“Pushing ahead with provocations, including its nuclear development programme, will undermine the values of humanity’s peace espoused by the international community and the UN,” she said.
Dubbing it “the last remaining non-proliferation challenge,” Ms. Park said “The DPRK would do well to choose reform and opening rather than additional provocations and to endeavour to free its people from hardship.”
Ms. Park recalled that Republic of Korea “is a country that experienced a devastating war and remains scarred to this day by partition,” while underscoring her country’s acute aware of the importance of peace and its strong support of UN efforts to protect it.
She called attention to Germany’s 25th anniversary of reunification, asserting that “ending the seven-decade-on history of a divided Korean Peninsula – the last remaining vestige of the Cold War – will mark nothing less than a contribution to world peace.”
Referring to Secretary-General Ban Ki-moon’s claim that Northeast Asia lacked a regional cooperation mechanism, Ms. Park spoke of “the Northeast Asia Peace and Cooperation Initiative to create a virtuous cycle of trust-building and increased cooperation.” She elaborated that consultations among regional countries were already underway on a range of collaborative areas, including nuclear security, disaster management and health.”
With regard to climate change, Ms. Park noted that as Republic of Korea has achieved rapid industrialization, it also supports the co-existence of man and nature, saying “Korea… is actively seeking to transition towards a low-carbon economy, while actively participating in climate negotiations.”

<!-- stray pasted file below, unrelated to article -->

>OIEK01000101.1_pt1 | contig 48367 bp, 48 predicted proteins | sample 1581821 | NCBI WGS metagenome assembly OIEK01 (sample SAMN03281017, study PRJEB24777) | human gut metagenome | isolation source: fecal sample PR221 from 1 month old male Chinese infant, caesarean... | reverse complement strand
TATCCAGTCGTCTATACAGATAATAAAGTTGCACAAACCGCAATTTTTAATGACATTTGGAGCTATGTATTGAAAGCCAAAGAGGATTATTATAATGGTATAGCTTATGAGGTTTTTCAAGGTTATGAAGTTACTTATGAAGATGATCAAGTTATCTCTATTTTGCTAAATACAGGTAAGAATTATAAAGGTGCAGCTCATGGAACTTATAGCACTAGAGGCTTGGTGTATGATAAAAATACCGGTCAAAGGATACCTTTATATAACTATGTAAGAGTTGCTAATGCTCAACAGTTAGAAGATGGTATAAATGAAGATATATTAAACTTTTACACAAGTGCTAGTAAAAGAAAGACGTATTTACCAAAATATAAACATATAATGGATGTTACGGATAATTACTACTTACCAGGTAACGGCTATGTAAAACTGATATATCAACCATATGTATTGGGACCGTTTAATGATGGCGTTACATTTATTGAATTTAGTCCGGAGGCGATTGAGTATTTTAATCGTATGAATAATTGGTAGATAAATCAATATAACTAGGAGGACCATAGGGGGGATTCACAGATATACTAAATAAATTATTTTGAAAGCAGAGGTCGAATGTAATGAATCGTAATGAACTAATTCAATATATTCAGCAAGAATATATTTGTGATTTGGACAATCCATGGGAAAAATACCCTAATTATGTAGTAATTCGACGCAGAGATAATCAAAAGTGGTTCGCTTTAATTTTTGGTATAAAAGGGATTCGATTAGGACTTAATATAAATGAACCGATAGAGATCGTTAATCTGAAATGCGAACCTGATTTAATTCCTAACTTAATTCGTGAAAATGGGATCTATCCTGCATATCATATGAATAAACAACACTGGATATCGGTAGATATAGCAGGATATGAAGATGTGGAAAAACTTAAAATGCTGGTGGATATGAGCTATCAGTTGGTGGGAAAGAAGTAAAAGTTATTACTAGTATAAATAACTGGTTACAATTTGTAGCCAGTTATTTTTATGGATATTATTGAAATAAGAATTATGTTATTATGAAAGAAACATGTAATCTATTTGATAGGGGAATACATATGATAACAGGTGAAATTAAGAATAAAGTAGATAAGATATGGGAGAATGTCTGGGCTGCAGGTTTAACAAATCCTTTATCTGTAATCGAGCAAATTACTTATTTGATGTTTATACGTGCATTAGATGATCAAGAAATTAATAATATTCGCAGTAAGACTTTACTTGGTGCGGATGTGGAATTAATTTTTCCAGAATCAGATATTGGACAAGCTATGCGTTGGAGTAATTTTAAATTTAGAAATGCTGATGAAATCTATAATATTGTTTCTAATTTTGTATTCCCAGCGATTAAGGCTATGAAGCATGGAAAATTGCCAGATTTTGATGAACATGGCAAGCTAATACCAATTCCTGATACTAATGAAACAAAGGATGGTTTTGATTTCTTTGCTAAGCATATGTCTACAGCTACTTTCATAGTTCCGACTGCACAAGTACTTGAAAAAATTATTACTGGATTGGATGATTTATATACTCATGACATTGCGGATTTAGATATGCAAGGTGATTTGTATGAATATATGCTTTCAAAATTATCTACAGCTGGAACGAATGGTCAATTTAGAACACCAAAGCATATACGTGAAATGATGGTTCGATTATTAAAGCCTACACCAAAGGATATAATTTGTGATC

Nuclear deal could be blueprint for global relations based on mutual respect, Iranian President tells UN
28 September 2015 While safeguarding its historic and cultural heritage, Iran is looking to the future – not only the distant future but also the near future with a bright outlook for cooperation, President Hassan Rouhani told the United Nations General Assembly today, stressing that his country’s recent nuclear deal could suggest a way forward for broader international relations among all nations based on mutual respect and non-intervention.
|President Hassan Rouhani of Iran addresses the General Assembly. UN Photo/Loey Felipe|
“Today, a new chapter has started in Iran's relations with the world,” President Rouhani said, explaining that two years ago, the people of Iran in a competitive election, had given him a mandate for consolidating peace and constructive engagement with the world, whilst pursuing national rights, interests and security.
This national will, he continued, had manifested through a careful and clear diplomatic effort which resulted in the Joint Comprehensive Plan of Action (JCPOA) between Iran and the six world powers that was immediately turned into an international instrument with the ratification of the UN Security Council.
“From the standpoint of international law, this instrument sets a strong precedent where, for the first time, two sides, rather than negotiating peace after war, engaged in dialogue and understanding before the eruption of conflict,” Mr. Rouhani said, recognizing the role of all the negotiators, the leaders and the Heads of state and Government of the United States, the United Kingdom, France, Russia, Germany, and China, as well as Iran, in achieving this agreement.